Whether you’re buying or selling it always helps to have a little checklist by your side for those big meetings. Here is my top 20 tips:
- Always clarify the up to date position. e.g. when buying a company, talking to the owner – perhaps you could update me on any changes good or bad since we last met.
- Try to establish the housekeeping of the meeting; prospective agenda, time allowed, anyone joining via conference call (this has the subtle advantage of establishing you as de-facto chairperson).
- It is essential that your team stay relaxed and focused. Think of it as gears in a car. If you start the meeting in fifth gear and you get stressed, excited, over zealous – you have very little emotional capacity to go upwards and you will explode! Stay in first gear and seamlessly move up the gears to make a critical point but remember to come back down again.
- Your team leader dictates the pace. Never speak unless invited to do so by the team leader. Don’t interrupt a silence. A professional team can make this look very natural.
- Use questions to understand a specific stance, assumptions can be dangerous.
- On the other hand if you are relying on key assumptions in making a point e.g. the price of a company, please state clearly the main facts you believe to be true, including forecasts, to allow yourself an escape route if circumstances change.
- Be yourself, which in my case means never bluffing.
- Don’t try to be smart e.g. with respect it is clear from your spreadsheets presented that there is a flaw in your numbers.
- Watch body language very carefully especially of the people not talking. Listen with your eyes.
- Difficult issues should be put to one side to keep the momentum moving forward.
- Use time outs sparingly but effectively to gather your thoughts and garner input from the team.
- On big points, please believe in what you say. It will show.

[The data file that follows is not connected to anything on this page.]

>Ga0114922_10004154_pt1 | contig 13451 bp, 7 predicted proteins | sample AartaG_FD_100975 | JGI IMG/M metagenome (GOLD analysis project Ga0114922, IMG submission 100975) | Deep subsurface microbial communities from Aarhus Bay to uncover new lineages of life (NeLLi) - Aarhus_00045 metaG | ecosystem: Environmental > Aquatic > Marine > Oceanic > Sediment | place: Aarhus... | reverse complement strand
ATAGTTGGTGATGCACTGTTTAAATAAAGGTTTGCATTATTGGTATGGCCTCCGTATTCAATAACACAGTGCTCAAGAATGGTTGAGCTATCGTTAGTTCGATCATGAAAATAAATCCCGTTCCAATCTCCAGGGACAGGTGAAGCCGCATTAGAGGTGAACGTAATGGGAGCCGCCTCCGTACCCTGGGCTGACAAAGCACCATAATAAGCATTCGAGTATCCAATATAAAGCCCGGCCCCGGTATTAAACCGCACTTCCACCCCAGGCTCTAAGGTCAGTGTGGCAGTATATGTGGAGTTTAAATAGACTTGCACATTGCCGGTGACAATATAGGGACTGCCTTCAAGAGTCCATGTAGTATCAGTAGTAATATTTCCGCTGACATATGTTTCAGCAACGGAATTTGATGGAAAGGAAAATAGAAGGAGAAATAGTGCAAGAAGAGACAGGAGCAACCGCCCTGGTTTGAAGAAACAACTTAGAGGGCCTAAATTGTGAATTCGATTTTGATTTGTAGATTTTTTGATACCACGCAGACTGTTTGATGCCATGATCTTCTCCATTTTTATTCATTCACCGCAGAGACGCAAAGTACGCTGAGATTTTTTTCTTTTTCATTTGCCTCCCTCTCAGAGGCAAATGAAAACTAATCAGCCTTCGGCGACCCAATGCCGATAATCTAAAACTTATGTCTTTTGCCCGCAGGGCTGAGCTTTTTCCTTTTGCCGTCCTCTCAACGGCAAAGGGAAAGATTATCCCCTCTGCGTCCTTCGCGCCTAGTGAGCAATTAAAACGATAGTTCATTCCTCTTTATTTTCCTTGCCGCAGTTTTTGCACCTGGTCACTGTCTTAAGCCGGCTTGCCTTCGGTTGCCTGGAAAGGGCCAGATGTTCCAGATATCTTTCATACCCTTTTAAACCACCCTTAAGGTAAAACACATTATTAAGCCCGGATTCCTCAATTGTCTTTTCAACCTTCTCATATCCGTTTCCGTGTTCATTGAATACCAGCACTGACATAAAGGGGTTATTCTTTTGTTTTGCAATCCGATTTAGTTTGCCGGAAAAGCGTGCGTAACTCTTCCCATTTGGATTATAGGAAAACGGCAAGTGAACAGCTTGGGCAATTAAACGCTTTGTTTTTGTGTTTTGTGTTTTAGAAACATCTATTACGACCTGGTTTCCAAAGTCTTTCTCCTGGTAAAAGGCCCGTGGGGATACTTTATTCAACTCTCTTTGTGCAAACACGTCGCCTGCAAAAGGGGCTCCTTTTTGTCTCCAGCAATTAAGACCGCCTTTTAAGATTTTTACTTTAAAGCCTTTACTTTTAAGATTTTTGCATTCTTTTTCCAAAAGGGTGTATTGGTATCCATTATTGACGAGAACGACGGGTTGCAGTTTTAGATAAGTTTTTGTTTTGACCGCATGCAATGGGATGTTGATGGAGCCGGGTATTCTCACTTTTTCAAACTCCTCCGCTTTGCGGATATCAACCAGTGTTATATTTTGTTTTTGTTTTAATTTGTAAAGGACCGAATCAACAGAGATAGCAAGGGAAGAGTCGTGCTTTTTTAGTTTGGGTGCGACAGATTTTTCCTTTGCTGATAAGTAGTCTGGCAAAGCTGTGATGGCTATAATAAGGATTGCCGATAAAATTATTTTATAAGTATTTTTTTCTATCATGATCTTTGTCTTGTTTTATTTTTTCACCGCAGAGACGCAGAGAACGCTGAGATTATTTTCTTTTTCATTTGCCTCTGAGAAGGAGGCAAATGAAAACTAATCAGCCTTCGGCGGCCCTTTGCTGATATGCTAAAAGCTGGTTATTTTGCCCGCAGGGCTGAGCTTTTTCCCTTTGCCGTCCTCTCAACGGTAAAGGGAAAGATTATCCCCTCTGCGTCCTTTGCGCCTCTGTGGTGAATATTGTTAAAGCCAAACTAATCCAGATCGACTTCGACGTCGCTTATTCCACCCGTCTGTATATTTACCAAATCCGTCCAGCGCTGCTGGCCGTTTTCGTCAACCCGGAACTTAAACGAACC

- If advisers are involved it is highly recommended that on really big points you deploy the “Principals Only” tactic. e.g. the acquirer and the seller excuse themselves to retreat to a separate room to agree a deal on that key point. For the avoidance we are always treated as Principals by our clients.
- The word “help” is underutilized. As in, perhaps you could help me understand how you win the majority of your business.
- Rudeness and sarcasm don’t work even if you’re British.
- Document agreements along the way and make great theatre of the volume of points agreed.
- Close on clear next steps with a timetable and agree action for on unresolved issues.
- Humor, if deployed sparingly and of course at the right time, can transform the course of a meeting.
- Deploy the conditional “If” as in, if I could concede the following point would you accept x.
- Agree the potentially attractive ending of the meeting at the start of the meeting. eg Are we all agreed that by the end of this meeting we will have an agreement in principle between the two sides or we will part friends.
PS if you come up against me in a negotiation meeting, just remember I can be inconsistent!
Check out The Acquirer’s Playbook.